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I have the following sequence of differential operators:

$$D_n = \underbrace{t \partial_t t \partial_t \dots t \partial_t}_{\text{$n$ times}}.$$

Is there any expression involving a sum of "normal" differential operator? That is a sum of different powers (up to $n$)? I have tried setting up a recurrence relation, but I really have no clue how we would solve that for (unbounded) operators.

The recursion is not that hard, $D_n = t \partial_t D_{n - 1}$, but if that is of any help...

In particular I would like to apply this to the function $e^{2 x t - t^2}$.

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up vote 8 down vote accepted

Stirling numbers $\newcommand\s[2]{\left\{#1\atop #2\right\}} \def\d{\partial_t}$

As @HenningMakholm notes, it is not hard to see that $$D_n = \sum_{k=1}^n a_k^n t^k \d^k,$$ where $a_k^n \in \mathbb{N}$. Consider $D_{n+1} = D_1 D_n$. We find $$D_{n+1} = \sum_{k=1}^{n+1} a_k^{n+1} t^k \d^k$$ where $$\begin{equation*} a_k^{n+1} = a_{k-1}^n + k a_k^n \tag{1} \end{equation*}$$ with the condition $a_0^n = a_{n+1}^n = 0$ for $n\ge 1$. We also have $a_1^1 = 1$, since $D_1 = t \d$.

Using (1) it is possible to show that an equivalent set of boundary conditions is $a_0^0 = 1$ and $a_0^n = a_n^0 = 0$. This implies, as @RahulNarain notes in the comments, that the $a_k^n$ are the Stirling numbers of the second kind, $$\begin{eqnarray*} D_n &=& \sum_{k=1}^n \s{n}{k} t^k \d^k \\ &=& t \d + (2^{n-1}-1)t^2\d^2 + \ldots + \frac{1}{2}n(n-1) t^{n-1}\d^{n-1} + t^n\d^n. \end{eqnarray*}$$

It is not clear what is the ultimate goal of applying this operator to the generating function for the Hermite polynomials. One can show, for example, that $$D_n e^{2xt-t^2} = \sum_{k=1}^n \s{n}{k} \sum_{m=0}^\infty H_{m+k}(x) \frac{t^{m+k}}{m!}.$$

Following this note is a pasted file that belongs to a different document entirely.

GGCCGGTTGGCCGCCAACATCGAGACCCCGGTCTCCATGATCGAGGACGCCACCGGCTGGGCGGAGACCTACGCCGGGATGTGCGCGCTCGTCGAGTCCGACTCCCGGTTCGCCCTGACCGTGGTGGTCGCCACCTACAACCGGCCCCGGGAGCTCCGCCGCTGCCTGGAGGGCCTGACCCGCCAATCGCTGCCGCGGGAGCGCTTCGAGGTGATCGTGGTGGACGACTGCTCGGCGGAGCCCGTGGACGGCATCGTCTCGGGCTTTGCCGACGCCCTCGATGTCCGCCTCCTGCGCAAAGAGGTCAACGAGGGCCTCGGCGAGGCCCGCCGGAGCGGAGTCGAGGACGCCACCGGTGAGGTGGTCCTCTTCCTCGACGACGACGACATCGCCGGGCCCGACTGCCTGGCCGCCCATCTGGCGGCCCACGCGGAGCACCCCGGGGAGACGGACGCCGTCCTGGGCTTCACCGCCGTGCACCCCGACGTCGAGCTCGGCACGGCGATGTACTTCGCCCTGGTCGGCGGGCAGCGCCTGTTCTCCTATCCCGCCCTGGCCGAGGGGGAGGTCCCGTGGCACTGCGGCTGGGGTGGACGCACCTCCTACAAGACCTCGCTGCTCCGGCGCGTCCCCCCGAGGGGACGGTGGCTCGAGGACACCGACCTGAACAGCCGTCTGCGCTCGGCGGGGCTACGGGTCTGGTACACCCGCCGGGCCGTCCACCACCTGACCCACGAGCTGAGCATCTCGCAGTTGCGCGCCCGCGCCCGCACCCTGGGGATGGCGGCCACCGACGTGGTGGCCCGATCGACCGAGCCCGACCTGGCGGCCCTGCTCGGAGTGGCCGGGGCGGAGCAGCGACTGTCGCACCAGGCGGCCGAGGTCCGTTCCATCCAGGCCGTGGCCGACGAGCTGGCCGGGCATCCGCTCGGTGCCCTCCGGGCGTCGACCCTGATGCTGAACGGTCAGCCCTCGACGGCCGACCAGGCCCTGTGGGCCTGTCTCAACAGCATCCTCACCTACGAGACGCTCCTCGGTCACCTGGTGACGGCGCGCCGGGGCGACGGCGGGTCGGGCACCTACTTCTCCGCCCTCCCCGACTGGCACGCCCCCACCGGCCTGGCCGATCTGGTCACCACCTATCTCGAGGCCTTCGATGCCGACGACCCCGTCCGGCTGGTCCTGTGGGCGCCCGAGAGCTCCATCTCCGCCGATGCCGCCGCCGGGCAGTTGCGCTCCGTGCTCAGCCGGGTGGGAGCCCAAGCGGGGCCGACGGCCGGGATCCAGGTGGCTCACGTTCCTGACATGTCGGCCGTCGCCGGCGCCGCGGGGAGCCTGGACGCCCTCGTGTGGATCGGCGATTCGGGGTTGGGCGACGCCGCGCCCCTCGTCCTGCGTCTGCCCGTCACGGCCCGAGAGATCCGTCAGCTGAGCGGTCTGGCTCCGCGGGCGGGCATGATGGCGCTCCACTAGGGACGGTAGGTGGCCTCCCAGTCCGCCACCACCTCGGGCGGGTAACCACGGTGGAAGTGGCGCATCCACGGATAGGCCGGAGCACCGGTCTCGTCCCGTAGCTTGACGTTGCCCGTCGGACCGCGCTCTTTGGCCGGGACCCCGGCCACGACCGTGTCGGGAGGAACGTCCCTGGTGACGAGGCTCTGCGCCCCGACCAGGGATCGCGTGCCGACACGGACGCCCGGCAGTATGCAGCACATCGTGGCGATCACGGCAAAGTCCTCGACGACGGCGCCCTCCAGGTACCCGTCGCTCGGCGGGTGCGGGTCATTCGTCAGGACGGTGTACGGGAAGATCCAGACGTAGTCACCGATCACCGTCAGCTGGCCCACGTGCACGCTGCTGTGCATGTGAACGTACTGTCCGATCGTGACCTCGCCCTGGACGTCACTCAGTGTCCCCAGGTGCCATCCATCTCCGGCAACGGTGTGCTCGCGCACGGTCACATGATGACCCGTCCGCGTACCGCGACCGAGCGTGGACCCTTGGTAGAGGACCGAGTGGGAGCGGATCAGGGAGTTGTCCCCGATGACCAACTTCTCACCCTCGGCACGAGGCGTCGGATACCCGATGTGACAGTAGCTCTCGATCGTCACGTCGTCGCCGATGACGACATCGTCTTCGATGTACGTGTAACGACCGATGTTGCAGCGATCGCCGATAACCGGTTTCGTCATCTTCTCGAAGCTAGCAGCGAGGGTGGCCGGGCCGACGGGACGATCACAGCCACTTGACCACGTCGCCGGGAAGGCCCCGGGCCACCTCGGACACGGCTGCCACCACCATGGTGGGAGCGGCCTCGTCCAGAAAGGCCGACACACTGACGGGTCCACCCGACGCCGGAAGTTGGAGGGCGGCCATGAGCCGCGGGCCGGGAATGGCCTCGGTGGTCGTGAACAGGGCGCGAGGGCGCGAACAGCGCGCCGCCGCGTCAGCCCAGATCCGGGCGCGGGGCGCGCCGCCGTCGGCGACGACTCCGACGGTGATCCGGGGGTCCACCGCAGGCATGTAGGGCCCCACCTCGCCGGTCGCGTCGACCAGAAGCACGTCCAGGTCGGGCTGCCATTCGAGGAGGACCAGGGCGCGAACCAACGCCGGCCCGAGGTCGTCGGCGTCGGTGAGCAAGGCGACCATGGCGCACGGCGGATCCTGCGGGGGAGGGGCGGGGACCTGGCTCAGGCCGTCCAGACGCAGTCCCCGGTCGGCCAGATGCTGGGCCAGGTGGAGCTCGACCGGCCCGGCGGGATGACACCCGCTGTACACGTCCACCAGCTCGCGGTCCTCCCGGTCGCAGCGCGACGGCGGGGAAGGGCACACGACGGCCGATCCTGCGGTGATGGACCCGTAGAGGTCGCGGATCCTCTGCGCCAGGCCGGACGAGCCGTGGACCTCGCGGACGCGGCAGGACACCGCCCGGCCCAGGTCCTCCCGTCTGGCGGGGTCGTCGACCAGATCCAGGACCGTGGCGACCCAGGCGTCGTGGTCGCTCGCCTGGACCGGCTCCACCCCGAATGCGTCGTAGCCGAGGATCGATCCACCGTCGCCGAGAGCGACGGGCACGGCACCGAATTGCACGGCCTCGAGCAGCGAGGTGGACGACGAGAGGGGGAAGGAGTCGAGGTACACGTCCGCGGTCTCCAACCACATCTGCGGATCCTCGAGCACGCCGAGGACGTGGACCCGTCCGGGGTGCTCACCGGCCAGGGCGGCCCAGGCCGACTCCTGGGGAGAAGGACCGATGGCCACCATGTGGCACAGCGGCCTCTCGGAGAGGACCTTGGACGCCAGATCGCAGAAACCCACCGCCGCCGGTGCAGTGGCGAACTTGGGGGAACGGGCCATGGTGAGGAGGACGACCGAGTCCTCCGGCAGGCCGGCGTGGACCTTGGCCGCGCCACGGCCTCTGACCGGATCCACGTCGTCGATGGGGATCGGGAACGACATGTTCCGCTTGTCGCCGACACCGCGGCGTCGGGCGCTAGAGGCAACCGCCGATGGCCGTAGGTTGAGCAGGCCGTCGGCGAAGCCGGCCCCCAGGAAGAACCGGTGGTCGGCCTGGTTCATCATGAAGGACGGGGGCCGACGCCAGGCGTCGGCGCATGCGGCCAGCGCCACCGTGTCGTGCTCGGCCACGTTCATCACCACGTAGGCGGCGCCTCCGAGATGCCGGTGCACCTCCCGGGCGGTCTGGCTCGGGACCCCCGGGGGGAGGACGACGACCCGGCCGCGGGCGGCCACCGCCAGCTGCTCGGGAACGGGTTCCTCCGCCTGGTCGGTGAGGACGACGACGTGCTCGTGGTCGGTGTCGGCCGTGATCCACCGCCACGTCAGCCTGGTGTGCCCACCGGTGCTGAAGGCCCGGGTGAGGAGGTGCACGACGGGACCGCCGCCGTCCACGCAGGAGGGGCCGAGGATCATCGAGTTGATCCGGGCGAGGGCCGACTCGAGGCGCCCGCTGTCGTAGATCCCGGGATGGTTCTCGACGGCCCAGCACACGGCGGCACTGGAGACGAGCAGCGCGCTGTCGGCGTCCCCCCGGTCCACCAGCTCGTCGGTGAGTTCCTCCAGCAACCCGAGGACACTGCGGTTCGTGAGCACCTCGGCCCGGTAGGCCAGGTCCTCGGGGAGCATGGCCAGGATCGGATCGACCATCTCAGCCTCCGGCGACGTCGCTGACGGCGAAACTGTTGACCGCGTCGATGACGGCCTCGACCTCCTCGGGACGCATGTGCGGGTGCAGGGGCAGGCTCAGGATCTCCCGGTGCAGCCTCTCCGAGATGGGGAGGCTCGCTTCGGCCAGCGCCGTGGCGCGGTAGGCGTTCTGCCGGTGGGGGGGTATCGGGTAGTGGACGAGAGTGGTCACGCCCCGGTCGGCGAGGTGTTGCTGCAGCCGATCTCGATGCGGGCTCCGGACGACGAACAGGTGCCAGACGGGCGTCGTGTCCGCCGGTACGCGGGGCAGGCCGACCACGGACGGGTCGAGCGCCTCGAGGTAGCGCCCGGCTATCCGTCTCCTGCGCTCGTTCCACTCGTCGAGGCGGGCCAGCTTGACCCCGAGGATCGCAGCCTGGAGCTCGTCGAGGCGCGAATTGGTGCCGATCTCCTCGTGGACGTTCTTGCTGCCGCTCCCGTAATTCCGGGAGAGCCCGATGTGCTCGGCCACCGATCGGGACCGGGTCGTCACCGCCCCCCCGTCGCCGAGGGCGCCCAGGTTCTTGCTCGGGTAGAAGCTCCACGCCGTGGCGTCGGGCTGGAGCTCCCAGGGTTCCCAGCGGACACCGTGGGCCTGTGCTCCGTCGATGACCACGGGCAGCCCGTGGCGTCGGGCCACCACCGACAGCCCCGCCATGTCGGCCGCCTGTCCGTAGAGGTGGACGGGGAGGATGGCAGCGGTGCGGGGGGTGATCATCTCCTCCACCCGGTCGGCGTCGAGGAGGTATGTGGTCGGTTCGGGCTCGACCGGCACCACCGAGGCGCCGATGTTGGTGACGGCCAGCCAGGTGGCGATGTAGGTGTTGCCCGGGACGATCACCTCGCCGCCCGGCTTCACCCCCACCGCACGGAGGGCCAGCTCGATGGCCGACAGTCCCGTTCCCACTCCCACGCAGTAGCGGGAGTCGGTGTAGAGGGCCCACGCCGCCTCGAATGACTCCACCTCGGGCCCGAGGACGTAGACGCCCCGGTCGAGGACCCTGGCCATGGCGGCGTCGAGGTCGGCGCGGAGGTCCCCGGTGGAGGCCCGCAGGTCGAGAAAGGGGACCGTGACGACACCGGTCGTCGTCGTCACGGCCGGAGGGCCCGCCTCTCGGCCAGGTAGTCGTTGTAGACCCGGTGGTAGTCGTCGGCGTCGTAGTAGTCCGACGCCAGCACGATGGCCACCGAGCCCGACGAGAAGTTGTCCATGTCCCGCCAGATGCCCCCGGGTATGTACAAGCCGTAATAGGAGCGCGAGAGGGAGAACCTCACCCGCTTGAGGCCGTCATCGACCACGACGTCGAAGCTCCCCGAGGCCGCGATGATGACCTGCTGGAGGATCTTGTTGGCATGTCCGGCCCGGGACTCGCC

Change of variables

Another way to go is to let $t = e^s$. Then, $D_n = \partial_s^n$. Thus, we must calculate $$\partial_s^n \exp(2x e^s - e^{2s}) = \partial_s^n \sum_{k=0}^\infty H_k(x) \frac{e^{k s}}{k!}.$$ We find $$D_n e^{2xt-t^2} = \sum_{k=1}^\infty H_k(x) \frac{k^n t^k}{k!}.$$

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Thanks. My goal is to compute the kernel operator where the base are some slightly "modified" Hermite polynomials. – Jonas Teuwen Jun 7 '12 at 8:21
@JonasTeuwen: Glad to help. Thanks for the interesting question. – user26872 Jun 7 '12 at 17:35

The Weyl "algebra" $\mathbb{Z}[t, \partial_t]$ acts faithfully on the polynomial ring $\mathbb{Z}[t]$ in the obvious way. The latter is graded by degree, $t$ raises degree by $1$, $\partial_t$ lowers degree by $1$, and $t \partial_t$ preserves degree: in fact $$(t \partial_t) t^m = m t^m.$$

Thus $$(t \partial_t)^n t^m = m^n t^m.$$

A basis for the space of degree-preserving elements of the Weyl algebra is given by $t^k \partial_t^k, k \in \mathbb{Z}_{\ge 0}$, and $$(t^k \partial_t^k) t^m = m(m-1)...(m-k+1) t^m = (m)_k t^m$$

where $(m)_k$ denotes the falling factorial. Thus in order to find coefficients $a_{n,k}$ such that $$(t \partial_t)^n = \sum_k a_{n,k} t^k \partial_t^k$$